Why companies are staying in touch during parental leave
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Why companies are staying in touch during parental leave

When Jodi Geddes returned to her corporate executive role after going on parental leave with her first child she found it “hard to fit back in and hit the ground running”.

Her company had a great parental leave policy but there was little practical support and Ms Geddes felt disconnected from her workplace while away.

Jodi Geddes, left, and Kate Pollard, the founders of Circle In

Jodi Geddes, left, and Kate Pollard, the founders of Circle In

With her second child she was better prepared. Ms Geddes had a clear conversation about her career aspirations before she went on leave, stayed in touch with her managers and mentors while away and ultimately won a promotion before she returned to work.

The experience was formative. Two years ago, Ms Geddes and fellow former executive Kate Pollard left the corporate world and created Circle In, an online resource to help parents navigate parental leave and their return to work.

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This week, Circle In for Business will launch the Stay in Touch program, which Ms Geddes hopes will “reinvent the way organisations manage parental leave”.

The program, which is accessed via a company portal, allows companies to stay in touch with parents while on leave.

It includes policies, updates on company information and online master classes on topics such as the changes to the child care subsidies and claiming “staying in touch days”. (It is little known that parents can access up to 10 paid days while on unpaid parental leave for activities such as attending conferences, training or participating in a planning day.)

There are also tool kits for managers on topics such as responding appropriately to an employee announcing they are going to have a baby. (Tips include not jumping to what the announcement would mean for you personally and being sensitive when announcing it to the team in case it may upset someone.)

The two launch partners, Medibank Private and L’Oreal, offer 14 weeks of paid parental leave to all new parents regardless of whether they are the primary or secondary carers.

(Medibank was last month named Australia’s best workplace for dads.)

But while 45.9 per cent of Australian employers offer paid parental leave, only 18.6 per cent have a strategy to support this, according to the Workplace Gender Equality Agency.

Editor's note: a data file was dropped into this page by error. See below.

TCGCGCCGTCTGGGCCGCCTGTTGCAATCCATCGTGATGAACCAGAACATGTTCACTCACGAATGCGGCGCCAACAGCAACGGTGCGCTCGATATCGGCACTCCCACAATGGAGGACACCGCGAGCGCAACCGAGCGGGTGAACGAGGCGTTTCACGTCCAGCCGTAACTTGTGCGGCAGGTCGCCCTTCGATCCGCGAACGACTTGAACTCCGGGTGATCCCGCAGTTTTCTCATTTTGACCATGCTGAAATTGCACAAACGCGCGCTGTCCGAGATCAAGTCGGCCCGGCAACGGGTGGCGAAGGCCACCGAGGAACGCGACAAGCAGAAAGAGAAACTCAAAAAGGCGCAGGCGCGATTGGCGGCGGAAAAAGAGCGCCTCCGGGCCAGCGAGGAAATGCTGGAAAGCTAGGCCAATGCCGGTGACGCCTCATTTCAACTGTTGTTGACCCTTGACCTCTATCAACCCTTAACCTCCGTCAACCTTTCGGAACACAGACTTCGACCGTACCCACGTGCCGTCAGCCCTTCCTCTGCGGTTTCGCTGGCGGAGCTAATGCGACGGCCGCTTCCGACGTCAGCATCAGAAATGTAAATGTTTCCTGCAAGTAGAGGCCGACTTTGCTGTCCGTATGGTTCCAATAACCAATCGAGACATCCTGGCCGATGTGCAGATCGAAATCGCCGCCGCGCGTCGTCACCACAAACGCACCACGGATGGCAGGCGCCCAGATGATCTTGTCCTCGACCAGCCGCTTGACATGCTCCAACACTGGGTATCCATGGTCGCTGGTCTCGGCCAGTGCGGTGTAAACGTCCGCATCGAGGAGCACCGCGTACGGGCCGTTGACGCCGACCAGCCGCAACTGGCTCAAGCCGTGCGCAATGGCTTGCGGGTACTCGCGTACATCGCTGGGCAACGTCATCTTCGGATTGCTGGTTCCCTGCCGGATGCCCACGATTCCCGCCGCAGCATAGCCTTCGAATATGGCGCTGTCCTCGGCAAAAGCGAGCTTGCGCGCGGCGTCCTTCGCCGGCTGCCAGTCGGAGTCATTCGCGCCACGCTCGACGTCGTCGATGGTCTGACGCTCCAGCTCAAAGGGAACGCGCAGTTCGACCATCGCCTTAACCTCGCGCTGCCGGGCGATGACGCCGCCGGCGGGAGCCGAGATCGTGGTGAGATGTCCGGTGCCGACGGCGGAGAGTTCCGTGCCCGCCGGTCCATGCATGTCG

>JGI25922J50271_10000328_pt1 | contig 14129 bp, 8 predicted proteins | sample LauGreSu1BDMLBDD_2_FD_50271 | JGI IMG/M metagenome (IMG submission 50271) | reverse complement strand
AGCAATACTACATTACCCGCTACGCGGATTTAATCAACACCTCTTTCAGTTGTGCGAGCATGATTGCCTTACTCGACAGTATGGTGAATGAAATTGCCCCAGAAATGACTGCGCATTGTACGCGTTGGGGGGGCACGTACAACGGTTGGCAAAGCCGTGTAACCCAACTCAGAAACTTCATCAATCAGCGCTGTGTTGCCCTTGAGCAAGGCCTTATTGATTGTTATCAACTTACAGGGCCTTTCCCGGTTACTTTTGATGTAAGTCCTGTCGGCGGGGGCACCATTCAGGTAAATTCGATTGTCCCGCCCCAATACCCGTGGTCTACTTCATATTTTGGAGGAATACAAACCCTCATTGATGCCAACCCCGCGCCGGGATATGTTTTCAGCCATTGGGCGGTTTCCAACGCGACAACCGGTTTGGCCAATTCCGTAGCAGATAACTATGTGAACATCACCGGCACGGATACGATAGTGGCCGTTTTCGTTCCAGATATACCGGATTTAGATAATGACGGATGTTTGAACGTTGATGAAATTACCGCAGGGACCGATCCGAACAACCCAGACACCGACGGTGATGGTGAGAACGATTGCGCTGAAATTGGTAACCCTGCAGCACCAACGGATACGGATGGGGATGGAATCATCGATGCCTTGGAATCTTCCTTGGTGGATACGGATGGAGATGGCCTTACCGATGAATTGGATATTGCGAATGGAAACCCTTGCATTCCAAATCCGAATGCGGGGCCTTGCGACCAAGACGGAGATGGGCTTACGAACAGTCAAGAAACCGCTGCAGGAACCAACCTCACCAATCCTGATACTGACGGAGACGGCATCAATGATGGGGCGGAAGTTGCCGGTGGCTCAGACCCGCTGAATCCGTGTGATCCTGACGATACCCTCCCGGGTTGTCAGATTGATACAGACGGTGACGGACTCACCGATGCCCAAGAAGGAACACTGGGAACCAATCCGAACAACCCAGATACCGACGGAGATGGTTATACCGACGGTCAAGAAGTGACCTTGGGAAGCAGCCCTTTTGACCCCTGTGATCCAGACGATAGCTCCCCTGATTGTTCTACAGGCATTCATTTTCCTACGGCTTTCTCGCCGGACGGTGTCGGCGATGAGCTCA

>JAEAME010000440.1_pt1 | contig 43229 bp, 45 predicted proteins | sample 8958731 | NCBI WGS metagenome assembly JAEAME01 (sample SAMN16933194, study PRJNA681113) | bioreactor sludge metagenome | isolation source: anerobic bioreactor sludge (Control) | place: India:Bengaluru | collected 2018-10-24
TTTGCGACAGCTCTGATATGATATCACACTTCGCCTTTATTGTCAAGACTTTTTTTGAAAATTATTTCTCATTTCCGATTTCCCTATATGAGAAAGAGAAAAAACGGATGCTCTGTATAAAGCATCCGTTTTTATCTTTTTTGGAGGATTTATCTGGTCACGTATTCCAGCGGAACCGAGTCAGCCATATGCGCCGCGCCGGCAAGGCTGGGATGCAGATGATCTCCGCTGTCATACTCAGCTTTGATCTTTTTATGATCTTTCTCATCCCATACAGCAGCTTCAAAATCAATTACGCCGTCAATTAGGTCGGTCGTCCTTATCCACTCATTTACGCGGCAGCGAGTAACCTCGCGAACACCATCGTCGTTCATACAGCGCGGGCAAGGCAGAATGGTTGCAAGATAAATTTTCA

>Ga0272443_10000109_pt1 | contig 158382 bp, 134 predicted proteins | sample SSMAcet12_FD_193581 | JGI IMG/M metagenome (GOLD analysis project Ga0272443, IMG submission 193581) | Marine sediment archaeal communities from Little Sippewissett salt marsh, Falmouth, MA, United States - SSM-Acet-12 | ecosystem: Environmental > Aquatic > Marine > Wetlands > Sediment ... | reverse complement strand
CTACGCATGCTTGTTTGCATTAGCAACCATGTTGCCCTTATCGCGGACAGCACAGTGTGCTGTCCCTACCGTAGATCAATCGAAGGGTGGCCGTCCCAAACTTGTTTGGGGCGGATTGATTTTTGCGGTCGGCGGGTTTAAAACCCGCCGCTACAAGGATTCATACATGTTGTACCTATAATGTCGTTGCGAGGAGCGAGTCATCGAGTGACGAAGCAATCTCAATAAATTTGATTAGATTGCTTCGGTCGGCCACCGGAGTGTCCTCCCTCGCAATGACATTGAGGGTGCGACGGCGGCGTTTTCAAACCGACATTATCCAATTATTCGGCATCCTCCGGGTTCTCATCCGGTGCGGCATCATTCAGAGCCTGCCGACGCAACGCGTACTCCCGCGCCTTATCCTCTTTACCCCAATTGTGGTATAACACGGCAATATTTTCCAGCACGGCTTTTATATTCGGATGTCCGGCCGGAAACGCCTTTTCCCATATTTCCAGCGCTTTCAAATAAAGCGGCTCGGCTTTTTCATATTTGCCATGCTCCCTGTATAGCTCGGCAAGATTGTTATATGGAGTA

Even more damningly, just 8.4 per cent of male managers and 4.6 percent of male non-managers accessed employer-funded primary carers’ leave in Australia in 2015-16.

Medibank group executive people and culture Kylie Bishop says a policy by itself will not create the change you need.

Medibank group executive people and culture Kylie Bishop says a policy by itself will not create the change you need.Credit:Darrian Traynor

“A policy by itself will not create the change you need,” says Medibank’s group executive people and culture, Kylie Bishop.

A recent survey by recruitment expert Hays revealed Australian men were reluctant to take full parental leave because they worried about negative impacts including making them seem less committed to the job.

Circle In’s Staying In Touch program encourages all parents to utilise parental leave and access resources.

By sharing stories of men who have taken parental leave and also providing a forum for parents to communicate with one another, it aims to “normalise working dads’.

“It’s about cultural change and Circle In is critical to that,” Ms Bishop says.

Father of three Ray Lui, the head of group planning and reporting at Medibank, plans to take 14 weeks of parental leave in November to help care for his youngest child, who is now 11 months old. (At Medibank leave can be accessed any time in the first two years of a child’s life.)

Medibank employee Ray Lui plans to take parental leave in November

Medibank employee Ray Lui plans to take parental leave in NovemberCredit:Darrian Traynor

“You can feel quite removed from the organisation during the time that you are away,” Mr Lui said.

“Similarly for me, as a manager I have had the same experience from the other side. Trying to keep in touch with mothers who have had children can be challenging, especially during the day when they are busy managing their kids, it is always hard to find time to connect with them and make sure they are across what been happening in the team. I can see a massive benefit of this for new parents.”

Jewel Topsfield is the national correspondent for The Age and Sydney Morning Herald, based in Melbourne. She was previously the Indonesia correspondent. She has won multiple awards, including a Walkley for international journalism and the Lowy Institute Media Award.

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